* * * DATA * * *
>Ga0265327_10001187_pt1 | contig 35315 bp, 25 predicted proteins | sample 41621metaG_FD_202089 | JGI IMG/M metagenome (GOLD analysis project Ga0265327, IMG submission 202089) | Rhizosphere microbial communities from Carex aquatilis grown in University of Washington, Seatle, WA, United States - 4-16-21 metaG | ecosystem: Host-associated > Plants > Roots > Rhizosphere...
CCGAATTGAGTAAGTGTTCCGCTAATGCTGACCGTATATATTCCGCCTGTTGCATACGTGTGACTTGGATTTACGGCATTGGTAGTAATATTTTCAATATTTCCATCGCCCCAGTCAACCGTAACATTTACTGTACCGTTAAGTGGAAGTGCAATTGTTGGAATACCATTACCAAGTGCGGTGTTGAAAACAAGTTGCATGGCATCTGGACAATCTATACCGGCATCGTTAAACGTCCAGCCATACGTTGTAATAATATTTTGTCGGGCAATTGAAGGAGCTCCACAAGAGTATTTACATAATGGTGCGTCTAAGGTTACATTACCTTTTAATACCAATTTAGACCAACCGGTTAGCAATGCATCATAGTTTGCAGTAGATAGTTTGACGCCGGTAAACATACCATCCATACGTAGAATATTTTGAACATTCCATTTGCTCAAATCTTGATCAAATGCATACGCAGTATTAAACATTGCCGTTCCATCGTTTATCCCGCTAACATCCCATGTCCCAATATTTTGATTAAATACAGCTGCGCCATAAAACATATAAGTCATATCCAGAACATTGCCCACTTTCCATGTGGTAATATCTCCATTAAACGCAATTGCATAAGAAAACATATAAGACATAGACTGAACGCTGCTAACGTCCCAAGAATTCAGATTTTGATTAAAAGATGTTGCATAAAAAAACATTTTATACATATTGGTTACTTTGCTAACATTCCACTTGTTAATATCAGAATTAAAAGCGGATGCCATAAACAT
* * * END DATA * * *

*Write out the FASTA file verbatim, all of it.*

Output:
>Ga0265327_10001187_pt1 | contig 35315 bp, 25 predicted proteins | sample 41621metaG_FD_202089 | JGI IMG/M metagenome (GOLD analysis project Ga0265327, IMG submission 202089) | Rhizosphere microbial communities from Carex aquatilis grown in University of Washington, Seatle, WA, United States - 4-16-21 metaG | ecosystem: Host-associated > Plants > Roots > Rhizosphere...
CCGAATTGAGTAAGTGTTCCGCTAATGCTGACCGTATATATTCCGCCTGTTGCATACGTGTGACTTGGATTTACGGCATTGGTAGTAATATTTTCAATATTTCCATCGCCCCAGTCAACCGTAACATTTACTGTACCGTTAAGTGGAAGTGCAATTGTTGGAATACCATTACCAAGTGCGGTGTTGAAAACAAGTTGCATGGCATCTGGACAATCTATACCGGCATCGTTAAACGTCCAGCCATACGTTGTAATAATATTTTGTCGGGCAATTGAAGGAGCTCCACAAGAGTATTTACATAATGGTGCGTCTAAGGTTACATTACCTTTTAATACCAATTTAGACCAACCGGTTAGCAATGCATCATAGTTTGCAGTAGATAGTTTGACGCCGGTAAACATACCATCCATACGTAGAATATTTTGAACATTCCATTTGCTCAAATCTTGATCAAATGCATACGCAGTATTAAACATTGCCGTTCCATCGTTTATCCCGCTAACATCCCATGTCCCAATATTTTGATTAAATACAGCTGCGCCATAAAACATATAAGTCATATCCAGAACATTGCCCACTTTCCATGTGGTAATATCTCCATTAAACGCAATTGCATAAGAAAACATATAAGACATAGACTGAACGCTGCTAACGTCCCAAGAATTCAGATTTTGATTAAAAGATGTTGCATAAAAAAACATTTTATACATATTGGTTACTTTGCTAACATTCCACTTGTTAATATCAGAATTAAAAGCGGATGCCATAAACAT